Neither portrait is un-due: having just celebrated 25 years as a justice on the Supreme Court, and with a lifetime of important political milestones behind her, she has a compelling, and genuinely fascinating story to tell—one that, in the present political climate, does feel particularly relevant.
One of the first female students to attend Harvard Law School in the 1950s, at which time she was already a young mother, Bader Ginsburg overcame a hostile and unwelcoming environment to become top of her class.
When law firms refused to hire a lady, despite her phenomenal qualifications, she became a professor at Rutgers University teaching students about the then-unheard-of concept of gender-based discrimination.
Eventually given the chance to litigate such cases herself, Bader Ginsburg went on to spend decades trying precedent-setting cases and dismantling sexist policy on a gruelling case-by-case basis. In 1993 she was appointed a justice on the US Supreme court, just the second woman to do so.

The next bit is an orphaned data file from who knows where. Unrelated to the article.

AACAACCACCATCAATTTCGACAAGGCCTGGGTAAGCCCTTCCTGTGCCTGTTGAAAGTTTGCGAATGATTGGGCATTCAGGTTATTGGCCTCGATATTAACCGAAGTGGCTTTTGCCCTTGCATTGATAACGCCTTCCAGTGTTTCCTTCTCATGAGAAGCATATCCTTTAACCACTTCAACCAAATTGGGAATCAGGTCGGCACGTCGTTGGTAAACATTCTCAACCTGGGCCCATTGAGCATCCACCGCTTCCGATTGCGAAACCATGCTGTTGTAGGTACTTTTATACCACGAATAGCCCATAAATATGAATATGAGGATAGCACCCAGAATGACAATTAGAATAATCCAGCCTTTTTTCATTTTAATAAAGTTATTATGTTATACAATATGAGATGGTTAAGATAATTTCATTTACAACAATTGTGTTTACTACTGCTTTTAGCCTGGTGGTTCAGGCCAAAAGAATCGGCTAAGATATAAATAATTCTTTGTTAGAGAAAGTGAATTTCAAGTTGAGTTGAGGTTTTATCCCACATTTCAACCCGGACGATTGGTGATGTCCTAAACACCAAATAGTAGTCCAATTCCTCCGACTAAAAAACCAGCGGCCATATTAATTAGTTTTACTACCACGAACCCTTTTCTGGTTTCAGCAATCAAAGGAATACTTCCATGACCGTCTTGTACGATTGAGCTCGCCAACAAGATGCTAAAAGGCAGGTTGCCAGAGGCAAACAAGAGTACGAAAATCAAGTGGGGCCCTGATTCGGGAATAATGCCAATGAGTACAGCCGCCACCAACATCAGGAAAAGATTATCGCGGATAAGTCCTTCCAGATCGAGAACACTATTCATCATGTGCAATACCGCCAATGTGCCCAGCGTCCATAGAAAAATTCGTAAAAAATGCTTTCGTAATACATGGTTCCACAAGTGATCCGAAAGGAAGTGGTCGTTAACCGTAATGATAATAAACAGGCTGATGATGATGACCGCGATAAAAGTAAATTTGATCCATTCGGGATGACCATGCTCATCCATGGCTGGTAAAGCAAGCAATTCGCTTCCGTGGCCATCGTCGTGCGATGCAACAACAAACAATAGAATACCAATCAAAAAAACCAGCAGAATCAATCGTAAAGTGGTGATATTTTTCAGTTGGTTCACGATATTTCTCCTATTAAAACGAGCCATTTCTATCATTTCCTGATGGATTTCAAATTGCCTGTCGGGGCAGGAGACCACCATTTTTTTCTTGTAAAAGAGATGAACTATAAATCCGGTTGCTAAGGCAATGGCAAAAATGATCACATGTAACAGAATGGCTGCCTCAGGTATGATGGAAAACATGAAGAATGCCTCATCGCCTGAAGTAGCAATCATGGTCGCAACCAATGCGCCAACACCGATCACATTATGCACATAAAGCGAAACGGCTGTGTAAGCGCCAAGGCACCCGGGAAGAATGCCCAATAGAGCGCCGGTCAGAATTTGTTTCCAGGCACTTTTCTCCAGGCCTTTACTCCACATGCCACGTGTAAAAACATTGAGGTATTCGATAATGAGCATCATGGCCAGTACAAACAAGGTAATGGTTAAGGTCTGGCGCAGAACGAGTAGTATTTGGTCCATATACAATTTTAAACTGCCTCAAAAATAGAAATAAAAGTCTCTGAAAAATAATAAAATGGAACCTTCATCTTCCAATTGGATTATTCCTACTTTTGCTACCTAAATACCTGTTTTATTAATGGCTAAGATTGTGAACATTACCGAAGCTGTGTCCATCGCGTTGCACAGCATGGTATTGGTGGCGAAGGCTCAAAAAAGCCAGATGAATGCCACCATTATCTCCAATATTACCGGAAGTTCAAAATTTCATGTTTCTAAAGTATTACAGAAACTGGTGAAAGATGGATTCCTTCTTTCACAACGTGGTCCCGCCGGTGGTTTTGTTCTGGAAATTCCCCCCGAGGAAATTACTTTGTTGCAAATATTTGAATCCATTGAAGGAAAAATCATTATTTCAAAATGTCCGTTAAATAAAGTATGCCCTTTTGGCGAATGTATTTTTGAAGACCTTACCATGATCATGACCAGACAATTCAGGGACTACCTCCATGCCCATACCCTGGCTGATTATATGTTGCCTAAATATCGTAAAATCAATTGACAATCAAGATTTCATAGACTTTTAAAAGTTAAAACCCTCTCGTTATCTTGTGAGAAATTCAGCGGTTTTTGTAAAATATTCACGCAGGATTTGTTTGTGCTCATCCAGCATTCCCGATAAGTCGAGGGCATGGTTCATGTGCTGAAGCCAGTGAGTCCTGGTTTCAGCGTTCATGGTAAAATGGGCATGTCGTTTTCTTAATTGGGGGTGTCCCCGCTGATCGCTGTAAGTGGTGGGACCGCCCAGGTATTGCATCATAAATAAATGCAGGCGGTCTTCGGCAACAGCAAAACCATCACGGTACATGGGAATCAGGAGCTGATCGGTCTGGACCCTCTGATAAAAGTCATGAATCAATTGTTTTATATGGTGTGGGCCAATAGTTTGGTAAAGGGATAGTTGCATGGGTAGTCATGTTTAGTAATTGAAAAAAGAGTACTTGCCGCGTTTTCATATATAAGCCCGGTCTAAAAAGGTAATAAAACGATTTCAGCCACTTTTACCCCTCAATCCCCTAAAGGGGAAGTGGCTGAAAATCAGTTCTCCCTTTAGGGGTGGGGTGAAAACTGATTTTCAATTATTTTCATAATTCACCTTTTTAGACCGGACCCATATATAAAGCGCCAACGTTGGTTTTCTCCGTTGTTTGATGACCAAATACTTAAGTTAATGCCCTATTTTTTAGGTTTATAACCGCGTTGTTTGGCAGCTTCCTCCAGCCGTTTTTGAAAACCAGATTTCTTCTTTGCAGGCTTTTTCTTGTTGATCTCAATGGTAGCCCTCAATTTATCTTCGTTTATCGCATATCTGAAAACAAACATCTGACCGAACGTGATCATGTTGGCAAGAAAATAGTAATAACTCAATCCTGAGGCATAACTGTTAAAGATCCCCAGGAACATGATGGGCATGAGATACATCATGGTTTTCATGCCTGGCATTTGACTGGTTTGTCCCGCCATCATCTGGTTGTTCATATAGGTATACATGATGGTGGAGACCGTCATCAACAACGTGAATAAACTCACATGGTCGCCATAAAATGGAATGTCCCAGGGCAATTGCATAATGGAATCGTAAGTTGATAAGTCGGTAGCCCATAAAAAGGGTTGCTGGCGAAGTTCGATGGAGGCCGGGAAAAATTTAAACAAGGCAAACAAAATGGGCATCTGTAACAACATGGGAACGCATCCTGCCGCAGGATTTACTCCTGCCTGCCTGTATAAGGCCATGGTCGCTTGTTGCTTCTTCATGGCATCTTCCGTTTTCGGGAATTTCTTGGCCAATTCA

It’s a genuinely inspiring story, and one that both RBG and On the Basis of Sex tell with concise, breathless, moon-eyed panache—along with a total unwillingness to engage critically with their subject.
Of course, this is hardly surprising—with Ginsburg still alive and kicking, there was never any chance that either film would take a particularly nuanced approach. Yet, in the midst of such fanfare, one might have hoped there would be some effort to look past the current pop culture moment to something a little bit more revealing, to whatever makes a person spend their life fighting what often feels like a losing battle.